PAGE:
“As smart as our student body is, sometimes feeling it, smelling it and looking at it is very useful to understanding something,” said Molina, who has been at UT Dallas since January 2016 and recently was named director of the MS in Energy Management program.
A graduate-level course, Energy and Sustainability covers major shifts in the global energy industry and the resulting impact on foreign and domestic energy policies, the environment, and corporate and government sustainability initiatives.
“Sustainability is the issue of the hour,” Molina said. “Sustainability goes well beyond oil and gas, coal and renewable energy. We spend quite a bit of time studying water issues and population issues and how they affect a country’s developments. We also talk about climate change. And we do quite a few field trips.”
So far the class has visited CoServ, a solar co-op in Aubrey, Texas, and the Tenaska Kiamichi power plant near Kiowa, Oklahoma. Molina chooses facilities close enough for one-day visits. The Energy and Sustainability class goes, and he invites students from other energy classes as well as members of The Energy Association UTD — until the bus is full. He hopes the other two field trips this semester include a coal-fired power plant and a nuclear power plant.
“You can look at a movie and read about oil and gas drilling all you want, but until you actually stand on a drill floor and see it done or see the pipe that’s being used, you don’t get it,” said Molina, who has spent 43 years as an oil and gas attorney. “And I think that’s what happened at both the solar plant and the power plant.”
The CoServ tour began with a presentation from a co-op engineer, who shared schematics and explained how solar panels turn the sun’s rays into electricity. “They not only went over the process, but we also talked about the economics and the business of solar,” Molina said, noting that prior classroom discussions considered if solar and wind could survive without government tax credits and subsidies.
Following the presentation, the group toured the property. “We looked at the panels, and they explained how they’re made and what’s in them. As we walked, we spent a lot of time talking about the industry — how they feed electricity into the grid, what happens when the sun’s not out, storage issues,” Molina said.
“The concept of an electric cooperative power plant was new to me, and this visit got me interested in it,” said Neeraja Dharme, a second-year graduate student in the MS in Energy Management program who is in Molina’s class.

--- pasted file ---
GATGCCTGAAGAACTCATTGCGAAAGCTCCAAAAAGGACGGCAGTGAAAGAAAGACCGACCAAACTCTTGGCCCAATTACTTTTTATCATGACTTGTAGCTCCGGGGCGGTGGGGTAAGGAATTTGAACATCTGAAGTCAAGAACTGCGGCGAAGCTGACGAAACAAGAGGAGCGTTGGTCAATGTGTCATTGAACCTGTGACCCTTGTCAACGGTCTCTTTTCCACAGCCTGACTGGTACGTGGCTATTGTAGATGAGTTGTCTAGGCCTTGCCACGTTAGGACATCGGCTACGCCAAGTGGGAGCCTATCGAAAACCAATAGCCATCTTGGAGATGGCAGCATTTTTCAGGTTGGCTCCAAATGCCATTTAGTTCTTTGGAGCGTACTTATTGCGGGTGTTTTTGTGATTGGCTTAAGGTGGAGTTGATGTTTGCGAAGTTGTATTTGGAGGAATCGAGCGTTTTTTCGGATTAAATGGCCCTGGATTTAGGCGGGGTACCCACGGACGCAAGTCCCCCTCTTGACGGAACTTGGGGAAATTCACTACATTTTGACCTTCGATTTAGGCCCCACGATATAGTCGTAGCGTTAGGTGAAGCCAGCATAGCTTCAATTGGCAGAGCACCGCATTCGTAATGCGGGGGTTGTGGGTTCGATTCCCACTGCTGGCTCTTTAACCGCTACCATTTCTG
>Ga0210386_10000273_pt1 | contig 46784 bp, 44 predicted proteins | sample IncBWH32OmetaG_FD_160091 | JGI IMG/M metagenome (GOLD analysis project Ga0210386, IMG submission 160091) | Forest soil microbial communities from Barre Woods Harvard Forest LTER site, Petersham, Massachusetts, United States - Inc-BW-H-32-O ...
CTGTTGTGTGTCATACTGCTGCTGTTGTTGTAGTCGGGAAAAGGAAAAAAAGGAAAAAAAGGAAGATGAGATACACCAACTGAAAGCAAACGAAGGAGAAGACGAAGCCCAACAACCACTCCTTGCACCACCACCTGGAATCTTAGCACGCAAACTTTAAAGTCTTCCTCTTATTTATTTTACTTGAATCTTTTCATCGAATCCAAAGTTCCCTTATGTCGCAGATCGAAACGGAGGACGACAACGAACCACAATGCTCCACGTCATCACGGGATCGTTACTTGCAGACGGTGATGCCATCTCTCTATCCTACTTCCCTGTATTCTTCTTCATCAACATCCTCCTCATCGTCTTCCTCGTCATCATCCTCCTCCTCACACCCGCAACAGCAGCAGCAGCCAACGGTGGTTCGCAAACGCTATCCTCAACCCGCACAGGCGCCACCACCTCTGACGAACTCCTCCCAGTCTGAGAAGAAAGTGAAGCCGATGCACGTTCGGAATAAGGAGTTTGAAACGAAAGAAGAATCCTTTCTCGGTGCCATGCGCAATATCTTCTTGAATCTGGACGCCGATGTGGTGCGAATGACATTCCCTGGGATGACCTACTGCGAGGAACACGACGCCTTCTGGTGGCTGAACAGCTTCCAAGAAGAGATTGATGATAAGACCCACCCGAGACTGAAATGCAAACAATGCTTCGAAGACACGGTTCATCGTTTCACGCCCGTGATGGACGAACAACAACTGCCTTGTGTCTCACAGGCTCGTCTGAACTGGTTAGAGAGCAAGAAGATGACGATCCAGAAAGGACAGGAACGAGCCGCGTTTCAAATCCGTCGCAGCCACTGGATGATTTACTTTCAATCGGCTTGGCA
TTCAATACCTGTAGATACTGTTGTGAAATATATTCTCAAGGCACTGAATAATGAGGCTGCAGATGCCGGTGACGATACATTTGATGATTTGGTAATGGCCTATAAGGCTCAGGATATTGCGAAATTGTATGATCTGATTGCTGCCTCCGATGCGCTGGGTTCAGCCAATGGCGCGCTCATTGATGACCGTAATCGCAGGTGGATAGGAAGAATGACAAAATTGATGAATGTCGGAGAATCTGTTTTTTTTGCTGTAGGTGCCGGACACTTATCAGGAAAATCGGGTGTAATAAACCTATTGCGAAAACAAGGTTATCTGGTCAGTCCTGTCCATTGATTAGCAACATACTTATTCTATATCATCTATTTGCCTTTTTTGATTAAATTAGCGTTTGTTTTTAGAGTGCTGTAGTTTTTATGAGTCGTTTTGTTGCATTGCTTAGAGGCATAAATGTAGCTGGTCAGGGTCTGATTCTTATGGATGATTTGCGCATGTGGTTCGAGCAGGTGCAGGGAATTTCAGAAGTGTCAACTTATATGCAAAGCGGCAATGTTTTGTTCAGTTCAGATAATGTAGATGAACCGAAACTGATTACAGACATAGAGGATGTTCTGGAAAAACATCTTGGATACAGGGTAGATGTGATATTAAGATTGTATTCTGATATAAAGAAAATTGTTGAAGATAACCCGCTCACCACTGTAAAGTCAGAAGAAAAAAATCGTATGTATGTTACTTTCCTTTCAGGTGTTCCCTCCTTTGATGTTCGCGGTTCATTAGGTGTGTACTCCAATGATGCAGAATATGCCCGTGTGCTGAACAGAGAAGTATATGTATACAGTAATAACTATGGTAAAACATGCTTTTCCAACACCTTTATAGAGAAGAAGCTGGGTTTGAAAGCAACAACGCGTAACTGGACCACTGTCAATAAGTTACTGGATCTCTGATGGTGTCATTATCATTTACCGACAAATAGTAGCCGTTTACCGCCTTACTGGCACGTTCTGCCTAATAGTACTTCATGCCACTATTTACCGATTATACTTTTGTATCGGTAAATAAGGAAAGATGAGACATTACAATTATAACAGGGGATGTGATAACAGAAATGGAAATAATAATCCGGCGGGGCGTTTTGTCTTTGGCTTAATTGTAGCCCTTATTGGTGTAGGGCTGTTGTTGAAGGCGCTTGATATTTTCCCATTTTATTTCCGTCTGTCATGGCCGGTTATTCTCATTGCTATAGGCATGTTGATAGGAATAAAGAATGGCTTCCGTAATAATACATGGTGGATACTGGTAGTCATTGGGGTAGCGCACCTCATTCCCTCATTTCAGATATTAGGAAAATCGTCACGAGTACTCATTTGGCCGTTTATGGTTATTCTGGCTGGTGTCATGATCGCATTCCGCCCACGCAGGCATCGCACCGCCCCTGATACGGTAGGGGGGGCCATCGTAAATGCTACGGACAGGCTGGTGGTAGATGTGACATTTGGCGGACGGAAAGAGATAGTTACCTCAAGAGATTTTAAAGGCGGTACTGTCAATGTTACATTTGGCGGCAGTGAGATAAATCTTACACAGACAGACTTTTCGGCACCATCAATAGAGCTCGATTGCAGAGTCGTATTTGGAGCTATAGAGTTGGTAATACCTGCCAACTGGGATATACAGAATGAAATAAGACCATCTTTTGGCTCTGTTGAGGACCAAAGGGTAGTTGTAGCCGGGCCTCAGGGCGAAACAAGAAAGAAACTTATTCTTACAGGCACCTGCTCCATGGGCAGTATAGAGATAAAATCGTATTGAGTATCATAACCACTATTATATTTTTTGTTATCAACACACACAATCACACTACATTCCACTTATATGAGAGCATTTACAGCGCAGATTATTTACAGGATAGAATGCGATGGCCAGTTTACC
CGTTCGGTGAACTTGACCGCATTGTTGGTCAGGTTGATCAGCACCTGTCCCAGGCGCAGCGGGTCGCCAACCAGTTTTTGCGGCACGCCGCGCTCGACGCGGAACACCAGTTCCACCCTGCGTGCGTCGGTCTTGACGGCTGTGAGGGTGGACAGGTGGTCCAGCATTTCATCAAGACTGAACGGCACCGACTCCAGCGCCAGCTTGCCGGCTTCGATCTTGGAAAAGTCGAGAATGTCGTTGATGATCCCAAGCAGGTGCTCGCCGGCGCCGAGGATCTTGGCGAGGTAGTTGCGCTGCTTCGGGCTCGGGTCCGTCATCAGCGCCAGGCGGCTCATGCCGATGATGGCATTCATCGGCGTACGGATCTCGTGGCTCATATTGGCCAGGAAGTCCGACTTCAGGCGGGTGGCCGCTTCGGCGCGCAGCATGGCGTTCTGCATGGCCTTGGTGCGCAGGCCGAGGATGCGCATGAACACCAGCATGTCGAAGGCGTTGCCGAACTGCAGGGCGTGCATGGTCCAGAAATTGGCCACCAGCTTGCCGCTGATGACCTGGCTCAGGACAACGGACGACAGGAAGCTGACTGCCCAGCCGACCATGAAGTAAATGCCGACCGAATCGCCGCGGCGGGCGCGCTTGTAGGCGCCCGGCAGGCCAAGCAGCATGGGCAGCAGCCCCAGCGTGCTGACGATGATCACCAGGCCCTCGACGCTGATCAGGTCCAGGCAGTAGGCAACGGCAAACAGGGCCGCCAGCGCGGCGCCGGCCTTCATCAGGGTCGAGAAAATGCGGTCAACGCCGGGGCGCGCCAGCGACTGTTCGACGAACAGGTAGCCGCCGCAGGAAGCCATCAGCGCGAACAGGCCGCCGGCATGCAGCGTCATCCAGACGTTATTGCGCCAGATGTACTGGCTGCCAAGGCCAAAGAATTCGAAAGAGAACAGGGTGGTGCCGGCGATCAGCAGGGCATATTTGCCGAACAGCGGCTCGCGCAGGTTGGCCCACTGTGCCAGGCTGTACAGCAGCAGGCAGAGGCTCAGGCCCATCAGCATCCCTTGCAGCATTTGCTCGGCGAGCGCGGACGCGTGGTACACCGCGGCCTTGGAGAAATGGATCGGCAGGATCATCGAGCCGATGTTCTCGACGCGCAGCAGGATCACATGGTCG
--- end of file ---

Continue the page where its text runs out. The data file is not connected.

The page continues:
The Tenaska Kiamichi visit also began with a presentation. “The power plant tour was more extensive,” Molina said. “We actually walked the whole thing. An electric power generation plant is pretty big.”
Dharme, who came to UT Dallas from Pune in Maharashtra, India, said she was surprised to learn that a 1,220-megawatt power plant that provides electricity to more than one million homes is operated and maintained by only 35 employees. “It was very interesting to understand how these 35 employees could operate the plant so efficiently while maintaining the reliability of generation to nearly 97 percent.”
She said the Energy and Sustainability course field trips add practical knowledge to the theory students learn.
“It is one thing to imagine how a certain power-producing unit might look and how complex the operations might be, and another to see the grandeur of these generation units, their extremely complex infrastructures, sensitivity of operations and maintenance, and of course the output they generate,” said Dharme, president of The Energy Association UTD. “These field trips provide us with the intricate knowledge bits that one can only achieve by experience. We also get to interact with the team working at these power plants and understand their roles and responsibilities, important practices and processes they follow to achieve the success of running these plants.”
In addition to field trips, Molina brings in guest speakers. Bill Magness, president and CEO of the Electric Reliability Council of Texas, spoke Nov. 3 to students from four Molina classes. (When news of Magness’ visit spread, other instructors asked to bring their classes.)
“We bring in a lot of people like that,” Molina said. “I try to mix it up. There’s a lot more to energy than just oil and gas.”
Bringing students networking opportunities beyond the classroom, Molina also is finishing the paperwork to establish a UT Dallas student chapter of the Association of International Petroleum Negotiators.
“It’s for international negotiators — people who manage energy assets, which is exactly what we teach. So it’s a perfect fit,” he said. “Students will have networking, they will learn a lot about the industry, and they will meet people from all over the world.”
— Rachel Master